239 Nepean St, Ottawa
Date of Visit: April, 2018 – Website
I have to begin by saying, right off the bat, that this place is a little gem of a find. I had it on my list of places to visit on four or five visits to Ottawa and never managed to make it until just recently. I am just sorry, now, that I didn’t get there earlier …
The restaurant is truly tiny, seating no more than 25. It occupies the front room of an old house and is rather plainly appointed but, when full (as it quickly became after my arrival) the lively chatter over a background of soft Greek music makes it a very pleasant and cozy place to be.
The menu is described at the website as being Meze and Tapas, suggesting both Greek and Spanish, but, in fact, the range is much more eclectic, featuring Indian, South-east Asian, and Arabic influences. There are no ‘main course’ dishes, rather everything is of the small plate variety, which suited me right down to the ground. The beverage list is quite extensive, and the only disappointment for me, in this area, is that there were only a couple of Greek wines available by the glass.
Throughout, the service was phenomenal, especially given that a single waiter managed the whole place himself during a very busy sitting and managed to keep everyone happy and well served. It was obvious that he took personal interest and pleasure in the things he was serving and he was quite happy to discuss the various aspects of each dish.
Saganaki – Now, I have seen ‘Saganaki’ on many Greek restaurant menus and I have to confess that, until now, I had always thought that it referred to a type of cheese (as this is usually the main ingredient in the dish). However, my waiter enlightened me to the fact that a ‘Saganaki’ can be any ingredient served on a hot metal plate (from which the name derives, I gather), and which is typically flambéed. In this case, the dish was cheese, more specifically the Greek variety known as ‘Kefalograviera’. It was lightly breaded and (I assume) quickly fried before being brought to the table. It arrived on a hot iron plate where my server poured over a glass of Metaxa brandy and ignited it ….
Well! The whole thing burst into a vertical flame almost two feet high with a great ‘Whoosh’. I tried to photograph it, but my camera wasn’t quick enough and I had to settle for the ‘after’ picture you see above. Anyway, lemon juice had been added beforehand, and, though I couldn’t detect any brandy in the end taste, the caramelized lemon juice was superb in the overall taste. As for the cheese (which I have never had before), it was extremely tasty, being a bit like a Buffalo Mozzarella with a bit of semi-sharp white cheddar. What made it extremely pleasant, though, was the delightful texture which was wonderfully (and REALLY) chewy. Although, simple, this dish will almost certainly count in the upper ranges of my culinary treats for the year… it really was that good. It gets a solid 5 out of 5.
Rosemary Scallops – These were, according to the menu, marinated in lemon juice before being grilled in garlic butter. They were served on grilled lemon slices (which added a very nice aromatic quality quite distinct from raw slices), and were topped with caper berries. The butter, in addition to garlic, also contained rosemary, which was visible, but so deftly added as to add just a mere hint of their presence. I didn’t notice, until looking at the picture after the fact, that the placement of the berries, over the grill marks, gave the dish a ‘smiley face’ appearance, whether this was intended or not.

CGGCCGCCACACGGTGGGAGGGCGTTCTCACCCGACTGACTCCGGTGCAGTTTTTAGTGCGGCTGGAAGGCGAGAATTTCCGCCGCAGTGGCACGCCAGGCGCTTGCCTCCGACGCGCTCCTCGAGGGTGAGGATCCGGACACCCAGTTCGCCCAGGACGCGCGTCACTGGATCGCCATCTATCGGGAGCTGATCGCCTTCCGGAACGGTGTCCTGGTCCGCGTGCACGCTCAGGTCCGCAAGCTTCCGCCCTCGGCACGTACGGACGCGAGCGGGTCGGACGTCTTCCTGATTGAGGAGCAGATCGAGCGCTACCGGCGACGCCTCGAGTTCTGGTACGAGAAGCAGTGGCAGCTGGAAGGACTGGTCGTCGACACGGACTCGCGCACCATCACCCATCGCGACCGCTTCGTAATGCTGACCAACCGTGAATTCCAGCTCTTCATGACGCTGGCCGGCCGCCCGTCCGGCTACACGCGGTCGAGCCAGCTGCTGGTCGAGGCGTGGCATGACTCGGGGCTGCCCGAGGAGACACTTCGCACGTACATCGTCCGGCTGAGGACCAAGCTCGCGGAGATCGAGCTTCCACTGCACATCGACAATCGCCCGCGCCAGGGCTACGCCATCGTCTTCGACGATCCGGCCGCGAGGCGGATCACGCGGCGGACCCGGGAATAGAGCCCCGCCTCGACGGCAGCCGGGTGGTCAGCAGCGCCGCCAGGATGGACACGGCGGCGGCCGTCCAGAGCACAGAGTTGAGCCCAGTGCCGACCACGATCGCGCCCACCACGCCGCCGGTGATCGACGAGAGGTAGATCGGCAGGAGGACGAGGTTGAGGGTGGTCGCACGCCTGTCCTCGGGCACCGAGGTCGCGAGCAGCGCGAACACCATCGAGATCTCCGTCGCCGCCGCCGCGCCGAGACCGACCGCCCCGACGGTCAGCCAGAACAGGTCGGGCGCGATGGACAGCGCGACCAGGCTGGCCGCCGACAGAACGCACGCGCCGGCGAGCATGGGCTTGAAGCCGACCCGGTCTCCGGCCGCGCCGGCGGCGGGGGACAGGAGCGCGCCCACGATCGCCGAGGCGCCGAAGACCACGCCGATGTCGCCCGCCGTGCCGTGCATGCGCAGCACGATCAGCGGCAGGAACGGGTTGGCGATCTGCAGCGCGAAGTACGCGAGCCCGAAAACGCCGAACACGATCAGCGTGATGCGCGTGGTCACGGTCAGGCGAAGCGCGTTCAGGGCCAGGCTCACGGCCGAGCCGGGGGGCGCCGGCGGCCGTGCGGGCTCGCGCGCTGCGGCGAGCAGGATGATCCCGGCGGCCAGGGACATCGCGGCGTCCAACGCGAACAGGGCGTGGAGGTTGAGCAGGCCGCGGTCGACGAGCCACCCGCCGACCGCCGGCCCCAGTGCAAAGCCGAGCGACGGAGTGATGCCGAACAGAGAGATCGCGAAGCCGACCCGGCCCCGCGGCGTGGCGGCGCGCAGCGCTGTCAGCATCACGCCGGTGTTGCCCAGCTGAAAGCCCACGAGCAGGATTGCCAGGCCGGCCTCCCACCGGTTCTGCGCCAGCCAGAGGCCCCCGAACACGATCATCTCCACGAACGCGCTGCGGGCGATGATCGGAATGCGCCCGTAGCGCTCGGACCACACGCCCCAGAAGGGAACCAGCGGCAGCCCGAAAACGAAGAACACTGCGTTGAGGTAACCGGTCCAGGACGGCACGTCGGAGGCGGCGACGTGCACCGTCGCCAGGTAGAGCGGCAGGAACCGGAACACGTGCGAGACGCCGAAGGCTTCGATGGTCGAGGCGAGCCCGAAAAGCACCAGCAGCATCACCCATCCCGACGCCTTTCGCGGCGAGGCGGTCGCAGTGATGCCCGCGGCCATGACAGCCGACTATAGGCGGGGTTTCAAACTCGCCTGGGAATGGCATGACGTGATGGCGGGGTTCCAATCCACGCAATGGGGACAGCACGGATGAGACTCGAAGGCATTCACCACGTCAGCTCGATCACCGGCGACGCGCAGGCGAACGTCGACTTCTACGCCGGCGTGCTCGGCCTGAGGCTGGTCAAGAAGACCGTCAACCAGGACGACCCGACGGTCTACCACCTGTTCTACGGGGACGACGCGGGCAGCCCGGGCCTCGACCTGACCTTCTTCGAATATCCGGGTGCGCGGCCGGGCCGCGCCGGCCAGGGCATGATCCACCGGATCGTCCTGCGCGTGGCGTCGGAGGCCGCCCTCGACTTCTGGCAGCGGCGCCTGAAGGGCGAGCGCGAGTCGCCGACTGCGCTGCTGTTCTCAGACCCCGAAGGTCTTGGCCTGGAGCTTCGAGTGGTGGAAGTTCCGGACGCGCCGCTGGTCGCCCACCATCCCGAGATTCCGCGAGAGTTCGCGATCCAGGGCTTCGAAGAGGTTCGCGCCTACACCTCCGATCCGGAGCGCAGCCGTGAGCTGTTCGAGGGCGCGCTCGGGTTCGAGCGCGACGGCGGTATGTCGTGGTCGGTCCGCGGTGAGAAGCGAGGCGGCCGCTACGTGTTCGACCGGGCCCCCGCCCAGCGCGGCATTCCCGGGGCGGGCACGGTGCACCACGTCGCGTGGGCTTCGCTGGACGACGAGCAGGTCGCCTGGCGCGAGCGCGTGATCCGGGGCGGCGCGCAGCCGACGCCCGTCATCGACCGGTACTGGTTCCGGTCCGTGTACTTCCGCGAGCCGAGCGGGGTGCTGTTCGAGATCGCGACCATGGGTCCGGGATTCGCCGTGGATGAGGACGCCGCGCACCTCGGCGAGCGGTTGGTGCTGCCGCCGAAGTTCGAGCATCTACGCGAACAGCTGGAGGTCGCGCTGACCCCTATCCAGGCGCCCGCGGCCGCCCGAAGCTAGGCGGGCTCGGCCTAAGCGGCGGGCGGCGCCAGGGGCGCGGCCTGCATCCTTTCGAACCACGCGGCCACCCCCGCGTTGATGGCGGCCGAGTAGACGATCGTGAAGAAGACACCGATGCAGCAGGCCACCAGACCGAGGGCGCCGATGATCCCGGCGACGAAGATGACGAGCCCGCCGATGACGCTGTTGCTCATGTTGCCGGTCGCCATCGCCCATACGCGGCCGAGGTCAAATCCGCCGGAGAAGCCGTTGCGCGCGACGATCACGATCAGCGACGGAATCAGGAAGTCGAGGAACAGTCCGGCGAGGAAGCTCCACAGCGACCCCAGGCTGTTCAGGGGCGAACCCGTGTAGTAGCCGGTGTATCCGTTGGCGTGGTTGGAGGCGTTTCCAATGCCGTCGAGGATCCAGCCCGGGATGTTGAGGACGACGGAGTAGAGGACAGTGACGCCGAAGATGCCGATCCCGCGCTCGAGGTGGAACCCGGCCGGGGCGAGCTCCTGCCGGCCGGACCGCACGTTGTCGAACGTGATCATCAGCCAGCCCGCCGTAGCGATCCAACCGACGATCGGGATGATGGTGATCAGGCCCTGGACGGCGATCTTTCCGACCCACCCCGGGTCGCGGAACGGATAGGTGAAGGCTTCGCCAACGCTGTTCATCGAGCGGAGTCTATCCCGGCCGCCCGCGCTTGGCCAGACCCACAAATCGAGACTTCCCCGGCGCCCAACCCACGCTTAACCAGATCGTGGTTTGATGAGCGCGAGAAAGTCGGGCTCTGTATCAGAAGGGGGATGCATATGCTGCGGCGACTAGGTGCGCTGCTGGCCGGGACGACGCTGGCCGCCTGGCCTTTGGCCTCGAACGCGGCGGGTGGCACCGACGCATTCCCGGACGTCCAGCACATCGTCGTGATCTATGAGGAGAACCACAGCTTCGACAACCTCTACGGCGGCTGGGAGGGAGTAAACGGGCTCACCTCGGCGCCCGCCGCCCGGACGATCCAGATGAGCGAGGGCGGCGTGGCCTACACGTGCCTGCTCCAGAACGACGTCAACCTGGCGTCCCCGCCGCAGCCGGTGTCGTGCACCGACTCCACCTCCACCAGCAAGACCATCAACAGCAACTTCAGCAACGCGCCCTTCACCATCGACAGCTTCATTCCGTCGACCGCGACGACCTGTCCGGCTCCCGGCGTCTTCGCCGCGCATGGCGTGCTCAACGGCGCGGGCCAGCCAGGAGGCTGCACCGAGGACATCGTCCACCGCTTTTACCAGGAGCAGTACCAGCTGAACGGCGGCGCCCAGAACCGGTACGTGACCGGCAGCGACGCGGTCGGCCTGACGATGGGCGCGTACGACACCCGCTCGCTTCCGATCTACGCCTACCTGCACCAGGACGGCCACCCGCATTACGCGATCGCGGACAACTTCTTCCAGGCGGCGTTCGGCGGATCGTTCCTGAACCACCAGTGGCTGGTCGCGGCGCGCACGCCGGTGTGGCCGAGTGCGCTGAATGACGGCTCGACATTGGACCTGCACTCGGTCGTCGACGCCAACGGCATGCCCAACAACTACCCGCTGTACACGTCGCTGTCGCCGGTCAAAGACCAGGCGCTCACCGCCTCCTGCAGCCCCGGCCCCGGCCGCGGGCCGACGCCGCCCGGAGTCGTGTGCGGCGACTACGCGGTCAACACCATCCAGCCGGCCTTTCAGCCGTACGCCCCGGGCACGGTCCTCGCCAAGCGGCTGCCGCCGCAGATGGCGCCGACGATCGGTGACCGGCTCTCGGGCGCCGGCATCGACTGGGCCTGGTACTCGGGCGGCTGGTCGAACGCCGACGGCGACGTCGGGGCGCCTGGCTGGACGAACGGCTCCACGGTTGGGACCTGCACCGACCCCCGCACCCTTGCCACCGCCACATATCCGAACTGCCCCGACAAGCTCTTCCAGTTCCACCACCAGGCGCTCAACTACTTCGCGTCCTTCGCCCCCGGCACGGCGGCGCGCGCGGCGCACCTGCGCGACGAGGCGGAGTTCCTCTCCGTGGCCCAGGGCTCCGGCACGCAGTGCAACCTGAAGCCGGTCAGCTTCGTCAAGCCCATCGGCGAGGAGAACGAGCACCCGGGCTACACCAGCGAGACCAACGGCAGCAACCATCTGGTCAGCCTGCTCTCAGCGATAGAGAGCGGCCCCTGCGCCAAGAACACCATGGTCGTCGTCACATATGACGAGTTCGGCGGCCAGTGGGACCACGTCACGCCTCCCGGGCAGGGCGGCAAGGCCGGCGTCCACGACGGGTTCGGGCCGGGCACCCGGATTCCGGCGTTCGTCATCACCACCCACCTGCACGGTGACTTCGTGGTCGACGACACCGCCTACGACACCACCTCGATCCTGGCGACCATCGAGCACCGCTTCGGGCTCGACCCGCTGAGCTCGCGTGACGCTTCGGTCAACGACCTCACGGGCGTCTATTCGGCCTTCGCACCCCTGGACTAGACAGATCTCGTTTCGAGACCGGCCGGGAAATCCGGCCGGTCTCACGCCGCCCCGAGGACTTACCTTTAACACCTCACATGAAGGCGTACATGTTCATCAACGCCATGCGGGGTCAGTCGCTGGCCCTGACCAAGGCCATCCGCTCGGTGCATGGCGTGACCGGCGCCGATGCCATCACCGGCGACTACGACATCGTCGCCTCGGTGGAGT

As to the grilling … I imagine that others, upon having the dish cooked the same way as I had it, might be moved to be critical. These days, it is almost expected that scallops should be a bit crusty from the sear and almost still translucent in the center, and celebrity chef after celebrity chef have roundly denounced grilled scallops where this has not been achieved. That being said, this was not the case here but I still stand by my assessment that this dish was well executed… There was not a crusty sear, and the centers were opaque and ‘well-done’, but the effect was excellent, and I give a decent 4 out of 5.
Loukaniko – These were Greek char grilled beef and pork sausage (Loukaniko being the type of sausage) which is flavored with lemon and spices. In truth, I didn’t find these especially exciting and they reminded me of ham sausage with a slight herby quality rather than being spicy (or being particularly lemony, for that matter). At first bit, I found there to be a slightly odd sulfurous/rubber quality and it took me a minute to realize this came from the micro-greens beneath. Once I identified the source, I actually quite enjoyed the interplay of flavors, and, though I still didn’t find the overall dish to be particularly special, it was well prepared and worth a 4 out of 5.
Arancini … These were breaded, depp-fried risotto balls stuffed with mozzarella on a pool of what the menu calls ‘blush sauce’ (which turned out to be a slightly creamy tomato sauce with whole cloves and a chiffonade of fresh basil). The rice was delicately seasoned with herb and the mozzarella was of the super stretchy variety, yielding a result like the Italian ‘Suppli al Telefono’, except that these were a bit larger, requiring a knife and fork to eat. The only flaw here was that they were deep-fried just a minute or so longer than necessary, leaving the breading a bit overdone. Still, while I might have been very critical of that fact elsewhere, the excellence of everything else made this a minor detail and I still give the dish a 3 out of 5.
Overall – The few tiny flaws in the dishes I had here were more than made up for the excellent service and very pleasant time I had here over a nearly two hour visit. I heartily recommend this place and rate it at a solid 5 out of 5.